Scientists Find Antibodies that Prevent Most HIV Strains from Infecting Human Cells
July 9, 2010
Two potent human antibodies that can stop more than 90 percent of known global HIV strains from infecting human cells in the laboratory have been discovered by scientists lead by a team from the NIH National Institute of Allergy and Infectious Diseases (NIAID) Vaccine Research Center.
According to the scientists, these antibodies could be used to design improved HIV vaccines, or could be further developed to prevent or treat HIV infection. Moreover, the method used to find these antibodies could be applied to isolate therapeutic antibodies for other infectious diseases as well.
The scientists found two naturally occurring, powerful antibodies called VRC01 and VRC02 in an HIV infected individual’s blood using a novel molecular device they developed that hones in on the specific cells that make antibodies against HIV. The device is an HIV protein that the scientists modified so it would react only with antibodies specific to the site where the virus binds to cells it infects.
They found that VRC01 and VRC02 neutralize more HIV strains with greater overall strength than previously known antibodies to the virus.
The researchers also determined the atomic-level structure of VRC01 when it is attaching to HIV. This has enabled the team to define how the antibody works and to precisely locate where it attaches to the virus. With this knowledge, they have begun to design components of a candidate vaccine that could teach the human immune system to make antibodies similar to VRC01 that might prevent infection by the vast majority of HIV strains worldwide.
Finding individual antibodies that can neutralize HIV strains anywhere in the world has been difficult because the virus continuously changes its surface proteins to evade recognition by the immune system. As a consequence of these changes, an enormous number of HIV variants exist worldwide. Even so, scientists have identified a few areas on HIV’s surface that remain nearly constant across all variants. One such area, located on the surface spikes used by HIV to attach to immune system cells and infect them, is called the CD4 binding site. VRC01 and VRC02 block HIV infection by attaching to the CD4 binding site, preventing the virus from latching onto immune cells.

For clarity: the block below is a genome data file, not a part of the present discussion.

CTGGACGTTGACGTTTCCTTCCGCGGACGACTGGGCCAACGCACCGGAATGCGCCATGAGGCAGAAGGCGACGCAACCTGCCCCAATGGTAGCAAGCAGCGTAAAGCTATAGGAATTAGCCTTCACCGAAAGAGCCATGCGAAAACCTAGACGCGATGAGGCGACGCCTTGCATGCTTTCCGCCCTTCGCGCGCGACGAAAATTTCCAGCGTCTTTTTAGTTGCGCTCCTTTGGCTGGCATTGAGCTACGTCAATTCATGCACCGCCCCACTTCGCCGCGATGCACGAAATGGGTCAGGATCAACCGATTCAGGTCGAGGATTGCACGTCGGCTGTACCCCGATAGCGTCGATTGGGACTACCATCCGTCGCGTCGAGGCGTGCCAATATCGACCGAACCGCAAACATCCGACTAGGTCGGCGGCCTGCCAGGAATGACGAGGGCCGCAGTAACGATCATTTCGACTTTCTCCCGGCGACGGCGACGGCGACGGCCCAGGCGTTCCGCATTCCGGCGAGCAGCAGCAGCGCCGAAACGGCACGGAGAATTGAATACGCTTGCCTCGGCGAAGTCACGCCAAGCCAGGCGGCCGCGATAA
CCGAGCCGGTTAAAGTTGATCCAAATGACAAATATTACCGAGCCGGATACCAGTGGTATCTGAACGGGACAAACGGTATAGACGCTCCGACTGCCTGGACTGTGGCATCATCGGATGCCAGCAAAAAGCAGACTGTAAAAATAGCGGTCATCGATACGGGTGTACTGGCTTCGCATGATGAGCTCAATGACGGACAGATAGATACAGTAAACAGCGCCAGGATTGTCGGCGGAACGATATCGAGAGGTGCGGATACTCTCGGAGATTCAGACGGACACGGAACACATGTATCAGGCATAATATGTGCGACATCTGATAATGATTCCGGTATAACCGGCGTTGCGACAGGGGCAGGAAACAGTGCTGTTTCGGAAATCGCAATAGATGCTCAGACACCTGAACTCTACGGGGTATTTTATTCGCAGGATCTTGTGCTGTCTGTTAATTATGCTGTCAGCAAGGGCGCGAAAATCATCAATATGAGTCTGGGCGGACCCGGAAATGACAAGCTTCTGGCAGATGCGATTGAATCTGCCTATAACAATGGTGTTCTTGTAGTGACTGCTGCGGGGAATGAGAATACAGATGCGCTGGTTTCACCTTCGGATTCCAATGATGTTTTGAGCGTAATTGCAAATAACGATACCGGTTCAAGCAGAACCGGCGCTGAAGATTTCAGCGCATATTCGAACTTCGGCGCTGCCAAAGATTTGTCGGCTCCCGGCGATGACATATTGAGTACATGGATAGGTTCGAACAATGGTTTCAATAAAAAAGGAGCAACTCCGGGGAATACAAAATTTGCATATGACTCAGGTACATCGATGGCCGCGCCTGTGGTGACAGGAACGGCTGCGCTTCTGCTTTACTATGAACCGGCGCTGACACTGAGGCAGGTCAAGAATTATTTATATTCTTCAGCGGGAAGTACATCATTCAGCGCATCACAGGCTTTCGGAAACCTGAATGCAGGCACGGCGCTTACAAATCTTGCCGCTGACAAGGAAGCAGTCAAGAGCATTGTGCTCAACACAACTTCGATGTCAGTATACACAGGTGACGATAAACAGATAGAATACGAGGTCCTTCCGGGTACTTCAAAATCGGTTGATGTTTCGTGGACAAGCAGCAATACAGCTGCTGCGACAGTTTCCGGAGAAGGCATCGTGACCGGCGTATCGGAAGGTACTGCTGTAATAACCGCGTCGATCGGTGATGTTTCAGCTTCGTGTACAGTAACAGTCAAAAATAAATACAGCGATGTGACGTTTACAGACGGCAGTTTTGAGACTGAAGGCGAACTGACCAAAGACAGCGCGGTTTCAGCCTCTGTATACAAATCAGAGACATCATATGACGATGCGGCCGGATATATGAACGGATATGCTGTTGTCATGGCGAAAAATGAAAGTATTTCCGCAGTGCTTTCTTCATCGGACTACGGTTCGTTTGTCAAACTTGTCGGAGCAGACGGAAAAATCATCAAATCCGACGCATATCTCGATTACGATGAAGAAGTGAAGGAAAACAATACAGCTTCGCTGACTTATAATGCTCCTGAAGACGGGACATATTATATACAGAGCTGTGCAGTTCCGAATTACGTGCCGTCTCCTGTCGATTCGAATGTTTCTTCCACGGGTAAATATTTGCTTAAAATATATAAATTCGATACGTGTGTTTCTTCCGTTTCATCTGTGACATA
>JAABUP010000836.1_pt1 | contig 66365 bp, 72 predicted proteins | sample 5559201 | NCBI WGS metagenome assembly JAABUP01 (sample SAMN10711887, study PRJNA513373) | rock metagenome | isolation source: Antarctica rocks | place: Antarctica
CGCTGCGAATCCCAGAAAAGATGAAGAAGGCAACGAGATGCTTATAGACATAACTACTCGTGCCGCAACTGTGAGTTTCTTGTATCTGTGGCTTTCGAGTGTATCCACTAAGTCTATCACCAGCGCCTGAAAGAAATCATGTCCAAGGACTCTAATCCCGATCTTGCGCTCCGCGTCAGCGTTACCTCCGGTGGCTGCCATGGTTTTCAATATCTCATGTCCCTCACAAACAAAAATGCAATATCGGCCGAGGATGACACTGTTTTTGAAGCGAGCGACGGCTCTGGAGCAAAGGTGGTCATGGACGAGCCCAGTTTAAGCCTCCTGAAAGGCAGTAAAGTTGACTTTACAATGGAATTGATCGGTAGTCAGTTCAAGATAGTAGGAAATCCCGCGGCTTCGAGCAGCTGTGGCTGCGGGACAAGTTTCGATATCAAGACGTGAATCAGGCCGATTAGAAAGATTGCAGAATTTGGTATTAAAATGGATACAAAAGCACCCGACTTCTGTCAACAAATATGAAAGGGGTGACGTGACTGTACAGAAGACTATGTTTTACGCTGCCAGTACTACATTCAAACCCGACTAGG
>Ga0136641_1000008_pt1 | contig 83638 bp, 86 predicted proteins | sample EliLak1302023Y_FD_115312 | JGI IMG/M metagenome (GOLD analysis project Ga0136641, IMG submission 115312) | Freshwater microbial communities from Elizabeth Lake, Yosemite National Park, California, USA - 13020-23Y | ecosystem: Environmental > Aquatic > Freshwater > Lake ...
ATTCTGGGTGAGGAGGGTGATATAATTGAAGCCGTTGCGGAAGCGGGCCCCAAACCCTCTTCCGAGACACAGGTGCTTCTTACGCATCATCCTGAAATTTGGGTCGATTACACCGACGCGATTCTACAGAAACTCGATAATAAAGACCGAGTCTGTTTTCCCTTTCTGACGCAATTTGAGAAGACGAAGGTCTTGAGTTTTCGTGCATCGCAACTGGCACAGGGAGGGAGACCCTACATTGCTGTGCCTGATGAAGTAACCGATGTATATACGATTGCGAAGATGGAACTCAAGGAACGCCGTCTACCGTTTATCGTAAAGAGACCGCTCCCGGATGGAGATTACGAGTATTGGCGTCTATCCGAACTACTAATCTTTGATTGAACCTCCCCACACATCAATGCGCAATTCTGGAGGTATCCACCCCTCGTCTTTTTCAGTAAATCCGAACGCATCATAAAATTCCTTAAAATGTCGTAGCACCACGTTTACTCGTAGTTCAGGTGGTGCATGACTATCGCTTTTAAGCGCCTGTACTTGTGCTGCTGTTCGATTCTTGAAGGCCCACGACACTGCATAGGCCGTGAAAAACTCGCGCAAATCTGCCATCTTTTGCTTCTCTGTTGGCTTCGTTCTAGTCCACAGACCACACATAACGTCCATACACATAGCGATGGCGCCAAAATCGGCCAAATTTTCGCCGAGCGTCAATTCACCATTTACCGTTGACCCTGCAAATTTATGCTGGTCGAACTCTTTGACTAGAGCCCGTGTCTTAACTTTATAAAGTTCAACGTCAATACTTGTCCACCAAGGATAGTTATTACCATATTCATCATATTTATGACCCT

“The antibodies attach to a virtually unchanging part of the virus, and this explains why they can neutralize such an extraordinary range of HIV strains,” says Dr. Mascola, the deputy director of the VRC.
The two research teams included NIAID scientists from the VRC, the Laboratory of Immunoregulation, and the Division of Clinical Research, all in Bethesda, Md.; as well as researchers from Beth Israel Deaconess Medical Center in Boston; Columbia University in New York; Harvard Medical School and Harvard School of Public Health in Boston; The Rockefeller University in New York City; and University of Washington in Seattle.
Wu X et al. Rational design of envelope surface identifies broadly neutralizing human monoclonal antibodies to HIV-1. Science. DOI: 10.1126/science.1187659 (2010).
Zhou T et al. Structural basis for broad and potent neutralization of HIV-1 by antibody VRC01. Science. DOI: 10.1126/science.1192819 (2010).